Molecular Precision Mental Health

Molecular Precision Mental Health

New therapeutics – Cannabidiol (CBD)

We acknowledge that the current psychopharmacological treatments for psychoses of the schizophrenia spectrum may not work for some patients and can cause numerous side effects. Therefore, it is vital to develop more efficient and less side-effect-prone alternatives.

In recent years, we have conducted several studies on the role of the endogenous cannabinoid system in schizophrenia. We have performed the first controlled, double-blind randomized exploratory clinical trial to assess the safety and effectiveness of cannabidiol in acute episodes of schizophrenia. Additionally, we have conducted a placebo-controlled double-blind study with cannabidiol in first-episode patients with acute schizophrenia. Both studies have shown that cannabidiol significantly reduced psychotic symptoms during the acute stage of the disorder and had a notably superior side effect profile compared to the standard antipsychotic. The side effect profile was even comparable to a placebo.

Although these initial results are promising, we strictly do NOT recommend using cannabidiol as an antipsychotic outside of controlled clinical trial conditions. Several more extensive clinical trials are necessary to confirm cannabidiol as a proven antipsychotic. We are currently conducting a maintenance clinical trial (CBD-ESPRIT) to investigate the longer-term effects of CBD in schizophrenia. We will keep you updated as more results become available.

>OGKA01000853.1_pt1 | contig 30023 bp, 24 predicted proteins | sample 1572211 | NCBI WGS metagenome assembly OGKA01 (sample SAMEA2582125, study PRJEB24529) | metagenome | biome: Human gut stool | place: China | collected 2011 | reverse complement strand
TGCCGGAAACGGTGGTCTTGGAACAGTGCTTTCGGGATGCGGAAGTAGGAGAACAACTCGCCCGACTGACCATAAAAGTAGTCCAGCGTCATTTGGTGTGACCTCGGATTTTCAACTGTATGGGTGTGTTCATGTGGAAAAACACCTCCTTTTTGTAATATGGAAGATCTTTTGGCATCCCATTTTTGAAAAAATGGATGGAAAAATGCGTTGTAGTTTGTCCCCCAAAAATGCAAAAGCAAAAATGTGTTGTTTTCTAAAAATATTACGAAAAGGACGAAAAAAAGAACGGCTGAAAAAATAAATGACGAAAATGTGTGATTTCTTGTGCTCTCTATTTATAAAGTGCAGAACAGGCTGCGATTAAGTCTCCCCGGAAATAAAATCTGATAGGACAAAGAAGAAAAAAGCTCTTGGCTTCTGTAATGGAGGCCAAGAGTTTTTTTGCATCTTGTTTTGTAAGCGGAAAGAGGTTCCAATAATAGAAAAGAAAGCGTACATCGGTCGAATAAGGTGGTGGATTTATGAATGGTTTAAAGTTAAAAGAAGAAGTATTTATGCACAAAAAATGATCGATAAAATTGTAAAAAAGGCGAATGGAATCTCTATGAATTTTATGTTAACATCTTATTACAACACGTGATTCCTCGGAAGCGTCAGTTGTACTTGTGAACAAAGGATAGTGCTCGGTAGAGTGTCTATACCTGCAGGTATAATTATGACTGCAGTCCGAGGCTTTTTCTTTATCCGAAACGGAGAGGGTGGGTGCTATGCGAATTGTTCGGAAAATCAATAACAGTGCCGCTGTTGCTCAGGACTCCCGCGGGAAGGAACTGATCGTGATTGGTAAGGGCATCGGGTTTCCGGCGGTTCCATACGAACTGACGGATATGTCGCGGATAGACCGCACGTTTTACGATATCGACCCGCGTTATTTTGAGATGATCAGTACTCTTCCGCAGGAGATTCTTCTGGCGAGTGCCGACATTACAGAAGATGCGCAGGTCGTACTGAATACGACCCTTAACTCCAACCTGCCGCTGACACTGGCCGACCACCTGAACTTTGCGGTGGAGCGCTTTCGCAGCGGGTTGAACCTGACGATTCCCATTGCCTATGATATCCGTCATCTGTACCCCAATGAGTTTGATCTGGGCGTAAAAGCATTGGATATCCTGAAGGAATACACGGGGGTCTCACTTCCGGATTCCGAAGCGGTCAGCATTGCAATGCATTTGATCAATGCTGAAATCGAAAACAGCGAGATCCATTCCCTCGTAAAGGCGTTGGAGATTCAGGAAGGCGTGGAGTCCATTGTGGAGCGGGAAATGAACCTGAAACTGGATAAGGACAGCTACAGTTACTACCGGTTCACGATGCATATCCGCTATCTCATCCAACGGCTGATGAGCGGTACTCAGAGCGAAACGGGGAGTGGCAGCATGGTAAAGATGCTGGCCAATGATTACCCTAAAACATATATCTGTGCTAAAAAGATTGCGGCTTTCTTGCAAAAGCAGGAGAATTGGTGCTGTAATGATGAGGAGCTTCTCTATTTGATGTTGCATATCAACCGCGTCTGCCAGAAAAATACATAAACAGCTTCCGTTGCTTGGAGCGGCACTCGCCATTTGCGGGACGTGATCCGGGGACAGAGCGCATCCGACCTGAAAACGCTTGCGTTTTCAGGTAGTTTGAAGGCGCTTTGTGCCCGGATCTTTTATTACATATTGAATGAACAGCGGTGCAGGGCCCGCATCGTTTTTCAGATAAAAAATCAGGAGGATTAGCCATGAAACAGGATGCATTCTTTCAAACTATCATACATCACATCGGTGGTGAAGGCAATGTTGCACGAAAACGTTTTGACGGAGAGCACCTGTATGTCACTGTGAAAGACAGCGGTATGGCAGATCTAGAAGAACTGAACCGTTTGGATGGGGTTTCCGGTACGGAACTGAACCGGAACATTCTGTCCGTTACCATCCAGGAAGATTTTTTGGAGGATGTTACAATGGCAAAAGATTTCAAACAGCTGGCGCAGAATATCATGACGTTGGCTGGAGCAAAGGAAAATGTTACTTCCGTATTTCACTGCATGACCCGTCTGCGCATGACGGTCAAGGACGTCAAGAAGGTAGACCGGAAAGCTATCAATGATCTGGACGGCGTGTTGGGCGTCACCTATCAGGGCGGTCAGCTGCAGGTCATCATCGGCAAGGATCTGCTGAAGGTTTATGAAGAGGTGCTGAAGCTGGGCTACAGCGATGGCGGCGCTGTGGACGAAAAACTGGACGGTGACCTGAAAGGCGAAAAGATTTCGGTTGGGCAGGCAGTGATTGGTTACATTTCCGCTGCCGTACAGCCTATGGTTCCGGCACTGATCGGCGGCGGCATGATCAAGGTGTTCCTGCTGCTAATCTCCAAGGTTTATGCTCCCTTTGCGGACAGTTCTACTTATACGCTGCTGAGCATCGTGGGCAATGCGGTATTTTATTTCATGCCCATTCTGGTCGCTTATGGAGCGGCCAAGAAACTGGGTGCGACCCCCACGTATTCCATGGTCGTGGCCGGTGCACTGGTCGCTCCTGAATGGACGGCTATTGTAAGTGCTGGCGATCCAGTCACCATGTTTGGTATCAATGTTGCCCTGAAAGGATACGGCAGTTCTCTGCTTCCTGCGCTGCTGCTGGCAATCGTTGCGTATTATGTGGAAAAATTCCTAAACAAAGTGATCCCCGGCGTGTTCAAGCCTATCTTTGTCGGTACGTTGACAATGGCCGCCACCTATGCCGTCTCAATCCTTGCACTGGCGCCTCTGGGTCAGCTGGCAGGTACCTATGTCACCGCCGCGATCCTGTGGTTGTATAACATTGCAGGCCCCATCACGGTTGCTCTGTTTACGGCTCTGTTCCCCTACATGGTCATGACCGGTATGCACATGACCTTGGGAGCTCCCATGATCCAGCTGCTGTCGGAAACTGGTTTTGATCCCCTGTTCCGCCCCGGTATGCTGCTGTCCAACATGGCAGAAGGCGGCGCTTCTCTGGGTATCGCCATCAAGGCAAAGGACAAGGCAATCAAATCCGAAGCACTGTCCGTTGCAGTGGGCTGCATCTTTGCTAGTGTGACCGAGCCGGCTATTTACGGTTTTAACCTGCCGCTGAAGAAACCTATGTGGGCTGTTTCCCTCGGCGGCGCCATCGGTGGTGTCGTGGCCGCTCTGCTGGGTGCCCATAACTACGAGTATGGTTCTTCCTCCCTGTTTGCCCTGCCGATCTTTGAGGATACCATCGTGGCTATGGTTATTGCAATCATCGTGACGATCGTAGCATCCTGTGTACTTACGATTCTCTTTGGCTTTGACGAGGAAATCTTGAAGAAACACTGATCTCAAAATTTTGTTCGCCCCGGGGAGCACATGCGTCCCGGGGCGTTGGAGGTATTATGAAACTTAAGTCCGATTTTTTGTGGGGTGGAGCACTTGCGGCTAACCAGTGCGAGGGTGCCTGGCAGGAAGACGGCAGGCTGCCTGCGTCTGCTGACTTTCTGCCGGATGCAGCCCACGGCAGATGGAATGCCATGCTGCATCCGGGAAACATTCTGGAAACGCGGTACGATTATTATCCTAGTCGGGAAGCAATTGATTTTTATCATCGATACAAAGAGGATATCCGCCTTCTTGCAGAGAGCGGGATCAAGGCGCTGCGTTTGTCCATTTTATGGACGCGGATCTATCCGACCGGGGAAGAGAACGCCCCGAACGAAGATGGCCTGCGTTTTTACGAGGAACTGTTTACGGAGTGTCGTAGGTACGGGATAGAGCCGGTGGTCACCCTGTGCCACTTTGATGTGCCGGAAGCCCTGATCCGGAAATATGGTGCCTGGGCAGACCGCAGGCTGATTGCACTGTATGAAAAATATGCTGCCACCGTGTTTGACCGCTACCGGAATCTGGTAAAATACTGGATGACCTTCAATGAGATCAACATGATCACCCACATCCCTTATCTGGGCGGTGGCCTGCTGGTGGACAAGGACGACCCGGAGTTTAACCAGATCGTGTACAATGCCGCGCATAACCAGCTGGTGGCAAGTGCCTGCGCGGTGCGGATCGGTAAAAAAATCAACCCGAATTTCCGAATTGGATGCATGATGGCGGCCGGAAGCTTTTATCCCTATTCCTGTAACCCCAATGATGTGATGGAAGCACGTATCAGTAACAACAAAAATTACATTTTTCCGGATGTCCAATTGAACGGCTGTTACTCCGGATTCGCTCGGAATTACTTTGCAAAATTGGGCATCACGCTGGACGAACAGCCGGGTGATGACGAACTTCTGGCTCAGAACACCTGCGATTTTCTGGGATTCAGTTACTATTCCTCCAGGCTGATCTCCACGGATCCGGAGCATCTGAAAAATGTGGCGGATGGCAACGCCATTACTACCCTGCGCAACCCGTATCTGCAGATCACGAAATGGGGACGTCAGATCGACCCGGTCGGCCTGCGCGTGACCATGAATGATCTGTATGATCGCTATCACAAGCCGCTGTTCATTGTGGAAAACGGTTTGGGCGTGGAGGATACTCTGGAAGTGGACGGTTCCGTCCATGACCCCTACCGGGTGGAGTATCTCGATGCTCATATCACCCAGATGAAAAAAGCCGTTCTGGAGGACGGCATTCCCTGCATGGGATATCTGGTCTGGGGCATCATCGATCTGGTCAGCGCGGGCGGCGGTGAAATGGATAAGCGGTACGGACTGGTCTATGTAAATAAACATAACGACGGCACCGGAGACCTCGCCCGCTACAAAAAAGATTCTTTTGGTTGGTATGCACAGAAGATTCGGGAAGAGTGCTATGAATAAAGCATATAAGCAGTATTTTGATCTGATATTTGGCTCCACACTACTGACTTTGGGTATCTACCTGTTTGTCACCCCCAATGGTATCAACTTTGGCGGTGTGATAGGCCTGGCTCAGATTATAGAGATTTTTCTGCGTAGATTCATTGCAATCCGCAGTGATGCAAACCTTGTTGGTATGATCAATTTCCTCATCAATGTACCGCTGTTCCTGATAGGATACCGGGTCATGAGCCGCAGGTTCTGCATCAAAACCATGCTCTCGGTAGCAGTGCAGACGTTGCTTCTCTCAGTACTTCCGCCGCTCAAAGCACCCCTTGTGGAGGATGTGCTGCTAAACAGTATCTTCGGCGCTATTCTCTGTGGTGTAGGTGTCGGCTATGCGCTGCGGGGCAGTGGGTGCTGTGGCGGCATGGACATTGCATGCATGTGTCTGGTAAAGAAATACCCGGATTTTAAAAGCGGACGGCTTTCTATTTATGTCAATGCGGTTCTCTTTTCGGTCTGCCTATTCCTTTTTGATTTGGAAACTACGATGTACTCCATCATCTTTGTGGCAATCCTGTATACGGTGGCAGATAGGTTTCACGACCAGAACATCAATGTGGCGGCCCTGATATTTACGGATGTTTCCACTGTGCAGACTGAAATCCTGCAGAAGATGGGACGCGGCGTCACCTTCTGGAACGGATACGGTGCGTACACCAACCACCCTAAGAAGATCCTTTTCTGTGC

At this stage of development, the data supporting the safety and efficacy of cannabidiol is insufficient, both for acute or maintenance treatment of psychosis and schizophrenia. Additionally, no data proving the safety of combined treatment with cannabidiol and existing antipsychotics have been reported so far in humans.


This research was supported by the Stanley Medical Research Institute of the Theodore and Vada Stanley Foundation, USA (Grant IDs 00-093, 05T-678 and 08TGF-1257 to FML), the European Commission (EU FP7 HEALTH-F2-2010-242114 - OPTiMiSE) and is supported by the German Federal Ministry of Education and Research (BMBF – ESPRIT Network, FKZ: 01EE1407A).


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